Op-Ed

Policing by fleecing, in Ferguson and beyond

Protestors demonstrate outside the Ferguson Police Department.
Protestors demonstrate outside the Ferguson Police Department. GETTY

The most important thing to understand about the problems with the Ferguson, Mo., police force is that they’re not unique to Ferguson.

The investigation by the U.S. Department of Justice’s Civil Rights Division, launched in the aftermath of a police officer’s fatal shooting of Michael Brown, would be upsetting, infuriating – pick your adjective of outrage – if Ferguson were a one-off.

The 102-page report depicts a department – indeed, an entire city bureaucracy – more focused on raising revenue than protecting public safety. Ferguson used its police force and court system to make ends meet – on the backs of poor and minority residents.

As described in the report, Ferguson police, under pressure to bring in fines to boost the city’s coffers, pile on multiple, often bogus, charges for minor infractions. Then they top that up with additional charges, fines, fees and even jail time for those who fail to pay, promptly and in full.

Police see residents, especially African-Americans, “less as constituents to be protected than as potential offenders and sources of revenue,” the investigation found.

For example, an African-American woman parked her car illegally on a single occasion in 2007, receiving two tickets and a $151 fine, plus fees. Eventually charged with seven “Failure to Appear” offenses for missing court dates or payments on the fines, she was arrested twice, spent six days in jail, and paid $550. As of last December, seven years later, she still owed another $541.

Forget community policing. This is community fleecing, with an ugly racial element. African-Americans are disproportionately at risk for being stopped, searched, cited and arrested. Most disturbing, Ferguson citizens are at risk of being jailed – not for committing crimes or posing a danger to the community if released before trials but because they can’t pay fines or post bond on arrest warrants for offenses as minor as traffic tickets.

“There have been many cases,” the Justice report noted, “in which a person has been arrested on a warrant, detained for 72 hours or more, and released owing the same amount as before the arrest was made.” When asked why time in jail is not tracked as part of a case, “a member of court staff told us: it’s only three days anyway.”

Imagine if you were imprisoned for “only three days” over a parking ticket.

Debtors’ prisons are – or are supposed to be – illegal in the United States. In a 1983 case involving an indigent defendant whose probation was revoked after he failed to pay a fine, the Supreme Court ruled that “punishing a person for his poverty” violates the Equal Protection Clause.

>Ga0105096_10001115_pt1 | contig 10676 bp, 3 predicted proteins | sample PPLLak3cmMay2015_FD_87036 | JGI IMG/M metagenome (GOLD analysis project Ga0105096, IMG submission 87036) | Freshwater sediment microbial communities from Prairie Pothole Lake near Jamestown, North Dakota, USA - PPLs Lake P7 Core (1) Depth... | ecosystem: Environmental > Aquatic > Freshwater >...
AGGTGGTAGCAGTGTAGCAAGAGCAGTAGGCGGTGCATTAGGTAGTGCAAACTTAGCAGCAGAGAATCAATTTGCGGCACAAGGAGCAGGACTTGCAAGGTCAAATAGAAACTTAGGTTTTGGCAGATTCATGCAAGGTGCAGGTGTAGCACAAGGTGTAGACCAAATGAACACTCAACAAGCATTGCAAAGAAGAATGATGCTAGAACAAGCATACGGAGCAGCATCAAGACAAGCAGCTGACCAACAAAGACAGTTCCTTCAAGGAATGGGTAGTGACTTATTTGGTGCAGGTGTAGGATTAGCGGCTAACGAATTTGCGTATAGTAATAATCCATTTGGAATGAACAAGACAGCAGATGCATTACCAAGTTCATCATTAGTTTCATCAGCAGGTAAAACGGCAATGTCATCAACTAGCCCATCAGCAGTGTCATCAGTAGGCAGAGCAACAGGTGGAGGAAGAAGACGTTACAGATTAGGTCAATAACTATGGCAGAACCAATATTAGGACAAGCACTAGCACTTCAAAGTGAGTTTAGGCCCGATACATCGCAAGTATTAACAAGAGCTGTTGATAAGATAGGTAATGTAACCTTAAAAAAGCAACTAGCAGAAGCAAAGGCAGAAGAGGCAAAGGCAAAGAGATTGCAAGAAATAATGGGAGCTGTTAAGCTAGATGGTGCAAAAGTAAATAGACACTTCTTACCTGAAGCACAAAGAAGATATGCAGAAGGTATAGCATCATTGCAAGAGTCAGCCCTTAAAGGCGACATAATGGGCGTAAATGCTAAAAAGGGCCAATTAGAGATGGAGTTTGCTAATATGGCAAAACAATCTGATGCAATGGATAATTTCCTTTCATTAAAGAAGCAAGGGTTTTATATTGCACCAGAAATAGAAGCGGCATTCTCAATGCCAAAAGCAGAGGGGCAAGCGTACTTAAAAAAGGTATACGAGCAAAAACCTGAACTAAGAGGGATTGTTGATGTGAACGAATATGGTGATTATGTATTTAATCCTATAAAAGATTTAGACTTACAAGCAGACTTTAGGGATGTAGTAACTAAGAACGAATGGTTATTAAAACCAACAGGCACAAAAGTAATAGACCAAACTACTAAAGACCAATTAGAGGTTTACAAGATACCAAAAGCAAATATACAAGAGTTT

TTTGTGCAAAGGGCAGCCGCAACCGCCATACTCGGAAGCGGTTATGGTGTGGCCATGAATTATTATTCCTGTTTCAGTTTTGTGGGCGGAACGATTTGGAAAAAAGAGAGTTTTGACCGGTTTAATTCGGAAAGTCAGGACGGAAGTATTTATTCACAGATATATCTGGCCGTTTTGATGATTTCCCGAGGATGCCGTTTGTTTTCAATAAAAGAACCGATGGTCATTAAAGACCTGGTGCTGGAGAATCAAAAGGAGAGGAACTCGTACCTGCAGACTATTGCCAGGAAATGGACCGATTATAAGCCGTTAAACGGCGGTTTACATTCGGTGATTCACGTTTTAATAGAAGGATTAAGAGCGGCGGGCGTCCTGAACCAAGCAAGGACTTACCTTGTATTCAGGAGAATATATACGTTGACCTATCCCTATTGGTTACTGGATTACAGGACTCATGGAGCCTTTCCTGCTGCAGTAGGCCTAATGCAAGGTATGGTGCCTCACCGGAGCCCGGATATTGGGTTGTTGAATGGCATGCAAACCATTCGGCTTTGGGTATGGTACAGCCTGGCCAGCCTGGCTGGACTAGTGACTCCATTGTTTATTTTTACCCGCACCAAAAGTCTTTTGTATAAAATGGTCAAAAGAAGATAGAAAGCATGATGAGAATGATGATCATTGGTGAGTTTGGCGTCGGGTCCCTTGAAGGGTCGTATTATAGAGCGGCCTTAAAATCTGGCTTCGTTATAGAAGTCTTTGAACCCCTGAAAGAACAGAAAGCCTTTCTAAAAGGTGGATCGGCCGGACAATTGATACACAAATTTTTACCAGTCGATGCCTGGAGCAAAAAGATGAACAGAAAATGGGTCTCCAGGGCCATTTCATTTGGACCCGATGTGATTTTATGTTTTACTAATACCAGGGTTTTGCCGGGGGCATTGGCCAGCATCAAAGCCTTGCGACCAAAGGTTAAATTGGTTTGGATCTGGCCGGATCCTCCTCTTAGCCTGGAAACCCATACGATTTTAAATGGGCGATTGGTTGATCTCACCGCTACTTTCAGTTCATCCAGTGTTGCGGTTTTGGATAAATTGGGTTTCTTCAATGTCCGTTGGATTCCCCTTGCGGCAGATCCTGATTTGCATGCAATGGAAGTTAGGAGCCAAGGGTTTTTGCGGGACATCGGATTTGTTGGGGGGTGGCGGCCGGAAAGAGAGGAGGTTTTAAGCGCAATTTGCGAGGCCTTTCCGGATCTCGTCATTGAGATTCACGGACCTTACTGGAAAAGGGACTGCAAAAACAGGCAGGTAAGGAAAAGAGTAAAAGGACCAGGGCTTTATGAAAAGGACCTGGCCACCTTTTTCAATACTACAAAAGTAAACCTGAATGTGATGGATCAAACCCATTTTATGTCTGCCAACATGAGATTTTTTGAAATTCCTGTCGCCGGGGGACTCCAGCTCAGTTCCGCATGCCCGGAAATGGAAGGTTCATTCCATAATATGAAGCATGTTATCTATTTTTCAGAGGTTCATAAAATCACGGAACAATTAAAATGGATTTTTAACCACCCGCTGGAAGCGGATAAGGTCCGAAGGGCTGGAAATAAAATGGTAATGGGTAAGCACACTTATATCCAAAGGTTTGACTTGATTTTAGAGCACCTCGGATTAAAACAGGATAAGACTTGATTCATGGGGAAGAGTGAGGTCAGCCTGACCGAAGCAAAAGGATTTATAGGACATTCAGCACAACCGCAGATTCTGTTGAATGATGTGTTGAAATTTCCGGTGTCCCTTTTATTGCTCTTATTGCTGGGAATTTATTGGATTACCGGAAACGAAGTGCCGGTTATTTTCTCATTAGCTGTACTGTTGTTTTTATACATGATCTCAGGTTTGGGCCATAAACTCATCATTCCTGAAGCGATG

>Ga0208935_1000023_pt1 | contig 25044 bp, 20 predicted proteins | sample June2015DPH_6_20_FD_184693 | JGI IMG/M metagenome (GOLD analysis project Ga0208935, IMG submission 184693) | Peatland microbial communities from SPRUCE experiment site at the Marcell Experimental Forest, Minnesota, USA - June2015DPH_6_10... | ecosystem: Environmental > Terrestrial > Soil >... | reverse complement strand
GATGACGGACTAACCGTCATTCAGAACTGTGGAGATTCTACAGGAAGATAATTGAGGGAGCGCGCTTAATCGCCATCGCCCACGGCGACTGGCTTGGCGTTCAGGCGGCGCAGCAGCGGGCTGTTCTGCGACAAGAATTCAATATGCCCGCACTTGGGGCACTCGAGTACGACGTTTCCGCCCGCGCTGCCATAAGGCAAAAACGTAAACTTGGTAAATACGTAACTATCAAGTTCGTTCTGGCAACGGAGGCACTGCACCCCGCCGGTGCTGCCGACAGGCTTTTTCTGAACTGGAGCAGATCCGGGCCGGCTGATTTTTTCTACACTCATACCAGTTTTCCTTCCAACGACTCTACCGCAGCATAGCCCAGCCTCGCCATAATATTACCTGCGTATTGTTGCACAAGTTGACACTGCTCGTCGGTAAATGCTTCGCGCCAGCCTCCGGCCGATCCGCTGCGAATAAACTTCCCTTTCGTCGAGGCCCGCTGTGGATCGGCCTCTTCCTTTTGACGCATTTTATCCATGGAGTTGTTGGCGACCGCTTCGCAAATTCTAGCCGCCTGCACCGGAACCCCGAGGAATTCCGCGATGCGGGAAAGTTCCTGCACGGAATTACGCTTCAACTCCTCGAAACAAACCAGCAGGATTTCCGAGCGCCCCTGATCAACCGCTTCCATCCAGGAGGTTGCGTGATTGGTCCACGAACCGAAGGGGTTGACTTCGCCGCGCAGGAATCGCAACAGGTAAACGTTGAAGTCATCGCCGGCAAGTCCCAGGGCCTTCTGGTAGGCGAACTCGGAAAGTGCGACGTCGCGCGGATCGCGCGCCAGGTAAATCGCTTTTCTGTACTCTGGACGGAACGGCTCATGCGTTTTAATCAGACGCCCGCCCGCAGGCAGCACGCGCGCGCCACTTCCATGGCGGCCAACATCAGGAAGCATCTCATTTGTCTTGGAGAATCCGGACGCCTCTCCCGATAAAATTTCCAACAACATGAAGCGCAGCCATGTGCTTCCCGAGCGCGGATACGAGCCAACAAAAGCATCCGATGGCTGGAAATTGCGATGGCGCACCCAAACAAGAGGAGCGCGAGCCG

Since then, with local budgets under strain and the explosion of the private prison industry, there has been a growing tendency to use the criminal justice system as a revenue-generating tool. As Sarah Stillman detailed in The New Yorker last year, private probation companies have become particularly aggressive in milking offenders with ever-mounting court fines.

“Now, across much of America, what starts as a simple speeding ticket can, if you’re too poor to pay, mushroom into an insurmountable debt, padded by probation fees and, if you don’t appear in court, by warrant fees,” Stillman wrote in the aftermath of Ferguson. “What happens when people fall behind on their payments? Often, police show up at their doorsteps and take them to jail.”

In Montgomery, Alabama, a nonprofit legal group called Equal Justice Under Law settled a case challenging the city’s practice of allowing those paying fines to “work” them off with jail time instead – $50 a day, plus another $25 daily if they agreed to perform janitorial services.

The group, along with ArchCity Defenders and the St. Louis University School of Law, sued Ferguson and a nearby municipality over their practices. The Justice report said Ferguson’s“prolonged detentions for those who cannot afford bond ... raise considerable due process and equal protection concerns.”

Last month, it took the unusual step of filing a “statement of interest” in another lawsuit filed by Equal Justice Under Law against Clanton, Ala., which sets fixed bail amounts for those charged with offenses, regardless of ability to pay.

“The criminal justice system should not work differently for the indigent and the wealthy,” Acting Assistant Attorney General Vanita Gupta of the Civil Rights Division, said in a statement.

Except it does – and not only in Ferguson.

Washington Post Writers Group

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